However, the housing 30 may also be fabricated from a metallic material such as an invar or stainless steel compound. If this is the case, than one can again utilize uninsulated wire by merely coating the slots 32 with an appropriate insulating material such as a varnish or a plastic-like finishing compound. Therefore, the housing configuration not only serves to mechanically isolate the wires from influencing the operation of the diaphragm, but also enables one to use bare wire in lieu of insulated types.
At this point a brief description of the advantages afforded by the above described apparatus is felt to be pertinent.
In prior art devices, the terminal or land contact areas were disposed within the active area or pressure responsive area of the diaphragm or membrane 20 and leads were attached thereto. The piezo-resistive elements as diffused are placed on the same surface as the terminals and the force is applied to the opposite surface. Hence, the leads were hung or suspended from the same surface and were thence coupled directly to an indicating means as an ammeter or to a terminal assembly.
Because of the suspension of the leads, they had to be insulated as they might contact one another or short to a metal housing which supported the transducer when the transducer was deflected. Furthermore, even though the utilization of semi-conductor integrated circuit techniques improved the overall transducer specifications, the lead arrangement and configuration prevented the full and optimum use of such improvements in regard to certain specifications.
Furthermore, the fact that the leads and the terminals associated therewith were placed on the active region of the membrane resulted in still more specification difficulty.
For example, it is desirable to manufacture such transducers with high natural frequencies of operation, in order to enable the measurement of high frequency force phenomenon. It has been found that by placing the terminals and leads in the nonactive or non-pressure sensitive area of the diaphragm the natural frequency of resonance increases. The leads as used in the prior art tended to damp the diaphragm and acted as lossy spring members or as additional loads, thereby lowering the natural frequency and further tending to fracture the diaphragm when acted on by a force of a frequency close to the natural frequency because of uneven weight and force distributions.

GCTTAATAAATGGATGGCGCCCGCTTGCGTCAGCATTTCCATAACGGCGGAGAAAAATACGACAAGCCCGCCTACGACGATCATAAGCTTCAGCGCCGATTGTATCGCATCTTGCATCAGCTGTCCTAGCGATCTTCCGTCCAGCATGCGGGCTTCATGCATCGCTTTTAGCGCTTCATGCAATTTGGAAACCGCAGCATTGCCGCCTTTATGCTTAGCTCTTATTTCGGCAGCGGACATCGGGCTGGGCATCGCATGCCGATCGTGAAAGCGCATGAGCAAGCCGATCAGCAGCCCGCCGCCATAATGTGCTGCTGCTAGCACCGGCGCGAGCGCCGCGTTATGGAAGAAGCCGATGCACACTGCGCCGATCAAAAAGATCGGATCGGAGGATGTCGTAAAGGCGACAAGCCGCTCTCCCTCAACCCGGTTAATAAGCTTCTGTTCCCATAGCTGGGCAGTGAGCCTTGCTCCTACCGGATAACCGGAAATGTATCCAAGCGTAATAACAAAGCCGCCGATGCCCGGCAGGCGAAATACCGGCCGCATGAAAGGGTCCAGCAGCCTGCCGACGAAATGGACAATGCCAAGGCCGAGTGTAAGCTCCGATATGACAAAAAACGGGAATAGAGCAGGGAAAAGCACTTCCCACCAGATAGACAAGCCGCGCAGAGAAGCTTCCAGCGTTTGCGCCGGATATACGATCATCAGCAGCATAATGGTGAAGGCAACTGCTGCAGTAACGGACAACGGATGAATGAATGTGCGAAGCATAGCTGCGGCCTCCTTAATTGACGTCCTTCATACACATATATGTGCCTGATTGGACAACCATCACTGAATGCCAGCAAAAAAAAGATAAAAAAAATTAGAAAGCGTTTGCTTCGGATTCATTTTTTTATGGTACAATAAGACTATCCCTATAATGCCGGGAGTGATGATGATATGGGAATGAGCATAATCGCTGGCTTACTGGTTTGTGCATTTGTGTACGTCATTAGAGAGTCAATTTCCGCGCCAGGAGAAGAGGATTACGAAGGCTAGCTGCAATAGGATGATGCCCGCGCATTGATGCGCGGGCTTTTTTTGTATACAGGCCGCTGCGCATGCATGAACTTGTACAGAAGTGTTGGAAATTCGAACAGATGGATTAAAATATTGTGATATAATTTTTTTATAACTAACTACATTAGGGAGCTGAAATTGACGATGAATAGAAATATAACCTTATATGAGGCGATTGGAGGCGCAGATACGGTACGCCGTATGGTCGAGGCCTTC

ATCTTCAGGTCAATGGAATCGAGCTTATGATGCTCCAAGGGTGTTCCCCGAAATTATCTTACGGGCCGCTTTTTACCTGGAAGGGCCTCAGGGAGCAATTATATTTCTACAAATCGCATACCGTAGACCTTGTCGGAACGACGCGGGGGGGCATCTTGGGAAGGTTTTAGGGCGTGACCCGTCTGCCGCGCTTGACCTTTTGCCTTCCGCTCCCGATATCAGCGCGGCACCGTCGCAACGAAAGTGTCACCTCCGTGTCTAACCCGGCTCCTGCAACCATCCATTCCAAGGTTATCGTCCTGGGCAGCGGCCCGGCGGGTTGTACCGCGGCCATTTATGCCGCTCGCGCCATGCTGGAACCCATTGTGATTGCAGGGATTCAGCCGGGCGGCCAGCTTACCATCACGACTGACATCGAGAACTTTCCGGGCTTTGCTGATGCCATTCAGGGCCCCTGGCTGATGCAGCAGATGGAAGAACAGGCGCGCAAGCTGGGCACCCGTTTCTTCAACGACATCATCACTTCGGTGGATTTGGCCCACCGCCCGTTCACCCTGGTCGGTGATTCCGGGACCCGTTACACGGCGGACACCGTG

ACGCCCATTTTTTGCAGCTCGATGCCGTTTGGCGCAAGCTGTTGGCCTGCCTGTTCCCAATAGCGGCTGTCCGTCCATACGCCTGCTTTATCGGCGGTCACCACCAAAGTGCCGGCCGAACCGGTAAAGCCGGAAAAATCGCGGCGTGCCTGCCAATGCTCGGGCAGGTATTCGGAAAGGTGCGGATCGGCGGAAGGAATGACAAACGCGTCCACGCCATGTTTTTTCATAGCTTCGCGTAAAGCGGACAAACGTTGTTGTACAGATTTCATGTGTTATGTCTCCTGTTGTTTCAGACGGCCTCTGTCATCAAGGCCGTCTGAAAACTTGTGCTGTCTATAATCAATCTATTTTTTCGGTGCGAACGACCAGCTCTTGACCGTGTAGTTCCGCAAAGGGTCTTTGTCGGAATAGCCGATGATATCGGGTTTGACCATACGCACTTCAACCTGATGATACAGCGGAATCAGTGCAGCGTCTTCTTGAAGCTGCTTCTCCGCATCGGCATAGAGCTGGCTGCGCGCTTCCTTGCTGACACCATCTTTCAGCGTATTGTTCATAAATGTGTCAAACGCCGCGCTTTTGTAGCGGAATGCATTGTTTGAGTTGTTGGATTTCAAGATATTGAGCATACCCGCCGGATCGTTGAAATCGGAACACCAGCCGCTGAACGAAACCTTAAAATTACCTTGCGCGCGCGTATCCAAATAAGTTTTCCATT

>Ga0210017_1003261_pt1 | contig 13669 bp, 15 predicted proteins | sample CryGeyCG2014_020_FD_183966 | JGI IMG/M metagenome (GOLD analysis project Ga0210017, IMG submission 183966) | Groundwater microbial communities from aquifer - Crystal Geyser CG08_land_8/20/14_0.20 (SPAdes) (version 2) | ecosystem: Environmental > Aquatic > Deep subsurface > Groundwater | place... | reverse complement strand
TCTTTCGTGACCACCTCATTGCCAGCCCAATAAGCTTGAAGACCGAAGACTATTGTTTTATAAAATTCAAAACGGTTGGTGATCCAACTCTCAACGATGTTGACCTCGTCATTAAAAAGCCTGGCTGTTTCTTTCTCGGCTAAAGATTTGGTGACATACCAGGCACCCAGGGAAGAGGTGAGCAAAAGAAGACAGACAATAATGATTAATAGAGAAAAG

The positioning of such leads and terminals in the non-active area also served to decrease hysterisis. I-lysterisis being the ability of the disk or diaphragm to return to its original position after being subjected to a deflecting force. Due to the fact that such leads and terminal arrangements act as lossy springs and so on, they provided additional forces and caused offset which resulted in poor hysterisis response. The positioning of the contacts on the non-active area of the diaphragm together with the routing of the leads through the apertures in the housing enable the transducer assemblies of the invention to operate with a 5 to times decrease in hysterisis.
Furthermore, because of the elimination of the damping loads produced by prior art terminal and wiring arrangements, these improved transducers track and make calibration easy. What is meant by this is that the manufacturer would desire to calibrate the piezo-resistive elements and therefore the transducer assembly -by applying direct current components thereto and specifying the alternating current response. However, in prior art devices there would be lack of tracking due to the creep effect". The long-term effect of temperature is manifest in a phenomenon known as creep. If a tensile or other specimen is subjected to a force or load at a raised temperature, it will continue to elongate until a rupture occurs. In' general, the higher the temperature, the higher the rate of creep. Likewise, the rate of creep depends upon the applied stress or forces as well. Creep exists in silicon and in the leads attached thereto and hence, the elongation of the leads at elevated temperatures resulted in stresses and disruptions applied as extraneous loads on the transducer and therefore affected its operating characteristics and their repeatability. Due to the utilization of the above described configurations, the creep effect has substantially been eliminated.